She had seemingly limitless compassion for people she met far and wide. Over the years she travelled to many nations and parts of the world, but not as a tourist. Instead, she participated in programs that involved community building efforts such as supporting schools or health centers. Alternately she participated in scientific expeditions including trips to the Galapagos Islands, Patagonia, and off the coast of Antarctica. She spent time volunteering in Haiti and explored China. She marveled at the wildlife in East Africa, going on to adopt quite a few children in that region and beyond through Save the Children and other organizations. Dot travelled to and did some climbing in Switzerland, perhaps exploring some of her roots there. Her Father was of Swiss descent, with German speaking Swiss family members having arrived a generation or two before at Ellis Island.
Dot lived for many years near the airport in South Burlington, making use of her bicycle, buses, Amtrak or the airlines that were a short walk away from her home of sixty plus years on Patrick Street. She never owned a car and seldom drove one. She was light years ahead of her time in terms of her values which included concern about excessive reliance upon fossil fuels and internal combustion engines. Bicycles were quieter and more affordable, she would explain. This permitted her to look more closely at places she was pedaling through and to interact with or initiate friendships with people here or there.
She always kept in close contact with her family, who mostly remained in the vicinity of Fairfield County, or nearby New York City or state. After Greenfield Hill became too gentrified for them, her brother Fred moved his family from their familiar neighborhood on Catamount Road to Bethlehem, Connecticut. One nephew Michael ended up in the Carolinas. A niece, Marilyn lost her life to cancer over two decades ago, but Marilyn's children and former husband remain in the southeast. Another niece, Patty, lived for many years in Fairfield before moving to Ansonia with her son and former husband Greg. Dorothy's eldest nephew Bill Coleman is the only remaining family member of hers who lives in Vermont. Dorothy had been spending time over the years in Newark, Vermont with hiking and paddling friends at a camp owned by Olga Vrana and family. Without knowing much at that time about Dorothy's presence in the area, Bill Coleman eventually established a home on that same sparsely populated laneway during the mid 1980s. This unusual coincidence reinforced family members' realizations that we share a very small and fragile planet.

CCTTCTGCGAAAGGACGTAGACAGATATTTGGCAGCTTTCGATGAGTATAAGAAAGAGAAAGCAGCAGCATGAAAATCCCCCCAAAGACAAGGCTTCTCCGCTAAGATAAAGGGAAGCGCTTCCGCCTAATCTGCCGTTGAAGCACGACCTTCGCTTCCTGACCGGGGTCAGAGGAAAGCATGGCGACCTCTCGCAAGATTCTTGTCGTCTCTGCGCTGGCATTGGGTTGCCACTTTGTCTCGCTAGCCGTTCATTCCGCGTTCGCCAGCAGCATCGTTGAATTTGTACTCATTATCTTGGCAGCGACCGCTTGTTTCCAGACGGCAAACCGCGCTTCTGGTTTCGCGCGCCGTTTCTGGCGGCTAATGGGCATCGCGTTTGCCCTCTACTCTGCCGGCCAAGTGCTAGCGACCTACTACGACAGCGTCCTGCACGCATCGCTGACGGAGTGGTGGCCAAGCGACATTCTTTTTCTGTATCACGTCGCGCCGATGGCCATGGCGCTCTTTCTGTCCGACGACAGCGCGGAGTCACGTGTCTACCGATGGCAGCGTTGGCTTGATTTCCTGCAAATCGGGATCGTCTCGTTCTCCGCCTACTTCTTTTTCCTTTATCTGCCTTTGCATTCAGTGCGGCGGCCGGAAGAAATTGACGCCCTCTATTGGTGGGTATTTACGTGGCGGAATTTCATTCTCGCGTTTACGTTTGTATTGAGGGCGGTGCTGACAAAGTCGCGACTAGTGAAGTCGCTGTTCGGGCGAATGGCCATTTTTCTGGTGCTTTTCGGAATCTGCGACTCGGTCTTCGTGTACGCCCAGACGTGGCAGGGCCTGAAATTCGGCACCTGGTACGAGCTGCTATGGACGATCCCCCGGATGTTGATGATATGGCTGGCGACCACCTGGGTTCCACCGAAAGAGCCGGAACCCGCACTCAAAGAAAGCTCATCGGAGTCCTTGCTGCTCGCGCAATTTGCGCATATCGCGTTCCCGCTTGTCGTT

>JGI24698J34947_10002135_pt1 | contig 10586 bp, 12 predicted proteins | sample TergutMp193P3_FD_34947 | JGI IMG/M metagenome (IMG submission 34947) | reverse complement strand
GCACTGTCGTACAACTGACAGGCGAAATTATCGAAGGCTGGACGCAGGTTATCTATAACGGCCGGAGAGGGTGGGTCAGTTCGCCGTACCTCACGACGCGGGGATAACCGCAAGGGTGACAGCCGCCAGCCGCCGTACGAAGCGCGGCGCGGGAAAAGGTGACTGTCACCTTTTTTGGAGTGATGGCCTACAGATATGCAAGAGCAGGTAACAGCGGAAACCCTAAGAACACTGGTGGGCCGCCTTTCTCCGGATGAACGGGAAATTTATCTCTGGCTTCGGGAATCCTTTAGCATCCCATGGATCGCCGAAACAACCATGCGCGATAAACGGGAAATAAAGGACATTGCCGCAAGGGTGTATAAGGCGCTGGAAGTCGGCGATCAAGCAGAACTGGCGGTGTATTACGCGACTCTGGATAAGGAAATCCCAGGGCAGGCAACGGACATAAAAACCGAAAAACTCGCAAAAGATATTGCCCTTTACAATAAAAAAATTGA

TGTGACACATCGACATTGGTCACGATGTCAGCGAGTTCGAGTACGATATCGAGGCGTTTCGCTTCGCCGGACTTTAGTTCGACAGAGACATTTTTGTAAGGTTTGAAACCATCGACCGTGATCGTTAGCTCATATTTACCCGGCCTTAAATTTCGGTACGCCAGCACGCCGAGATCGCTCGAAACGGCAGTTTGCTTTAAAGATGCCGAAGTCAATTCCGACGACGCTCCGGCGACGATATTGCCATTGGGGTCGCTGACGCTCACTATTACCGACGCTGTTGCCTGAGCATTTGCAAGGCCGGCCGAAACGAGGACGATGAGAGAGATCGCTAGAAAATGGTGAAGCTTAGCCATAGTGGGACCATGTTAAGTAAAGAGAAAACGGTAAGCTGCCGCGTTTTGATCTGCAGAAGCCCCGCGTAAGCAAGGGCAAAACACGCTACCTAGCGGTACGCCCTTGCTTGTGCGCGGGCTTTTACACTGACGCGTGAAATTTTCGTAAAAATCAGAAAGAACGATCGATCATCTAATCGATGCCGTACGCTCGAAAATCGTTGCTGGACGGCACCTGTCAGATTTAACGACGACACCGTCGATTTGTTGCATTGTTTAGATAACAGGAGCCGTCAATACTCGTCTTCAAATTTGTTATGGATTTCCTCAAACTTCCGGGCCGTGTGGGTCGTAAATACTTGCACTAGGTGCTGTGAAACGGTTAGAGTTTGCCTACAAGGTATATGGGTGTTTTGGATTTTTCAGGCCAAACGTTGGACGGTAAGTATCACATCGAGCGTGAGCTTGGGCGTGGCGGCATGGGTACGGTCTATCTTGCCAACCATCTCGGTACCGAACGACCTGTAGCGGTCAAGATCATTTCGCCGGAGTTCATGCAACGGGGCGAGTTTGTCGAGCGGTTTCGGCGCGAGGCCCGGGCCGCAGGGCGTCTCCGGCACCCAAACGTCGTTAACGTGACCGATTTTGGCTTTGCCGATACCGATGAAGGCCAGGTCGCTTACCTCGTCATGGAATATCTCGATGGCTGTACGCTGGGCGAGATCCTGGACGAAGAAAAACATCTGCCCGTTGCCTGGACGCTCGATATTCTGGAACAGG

Dot continued to make use of her bicycle well into her early nineties, and was highly reluctant to put it aside entirely. An old family sleigh of Carlene's was the only form of transportation besides bicycles that ever occupied her one car garage on Patrick Street for any length of time during her sixty plus years there.
Dorothy ended up completing her final sixteen months on Earth back in Connecticut. Dorothy became very ill on a visit to Connecticut to visit her sister Mary with her nephew Bill Coleman during February 2022. Although she recovered to a great extent before long, she chose to enter an assisted living facility, residing for a time down the hall from Mary. Bill sold her home in South Burlington with assistance in organizing the process from two nieces Patty and Carole. After an unexpected tumble in late May of 2023 her health took an extremely sad and rapid downward trajectory although she mostly retained her wonderful sense of humor until her final hours. Her customarily peaceful countenance and mannerisms we knew and loved so very much were with her through her final breaths.
Her life on Earth concluded after ninety-five plus years at around noon on June 1st, 2023. Her nephew Bill had minutes earlier been discussing having seen a few increasingly rare Azure butterflies fluttering near ground level on a recent visit to a no longer operating dairy farm in Sutton, Vermont. A few weeks earlier Dorothy had delighted in seeing a butterfly approach very close to her while in the company of one of her nieces, Carole. She was elated to see the butterfly which perhaps chose to become known to her through its' presence and to offer appreciation and gratitude for a life so truly well lived!
Dorothy was predeceased by her parents Charles and Margaret, and by brothers Frank and Fred as well as niece Marilyn and grandnephew Adam. She is survived by her brother Charles Myer of Fairfield, CT., her sister Mary Coleman of Wallingford, Ct., and three nieces, six nephews, numerous grandnieces and grandnephews, and an entire global population that has benefitted collectively in large and small ways from her peaceful ways and her kindness.
In lieu of flowers, Dorothy's family ask that donations in her honor or memory be made to the Green Mountain Club: Burlington Chapter, Save the Children or the University of Vermont and Agricultural College.
Calling hours will be held on Friday, June 9th from 5 to 7:30 PM in the Lesko & Polke Funeral Home 1209 Post Road, in Fairfield Center. On Saturday, June 10th at 10:30 AM, friends may join her family in Assumption Church, in Westport for her Mass of Christian Burial. Interment will follow in Assumption Cemetery, in Greens Farms. For travel directions or to sign her online guest register, please visit www.LeskoPolkeFuneralHome.comTo send flowers to the family or plant a tree in memory of Dorothy Myer, please visit Tribute Store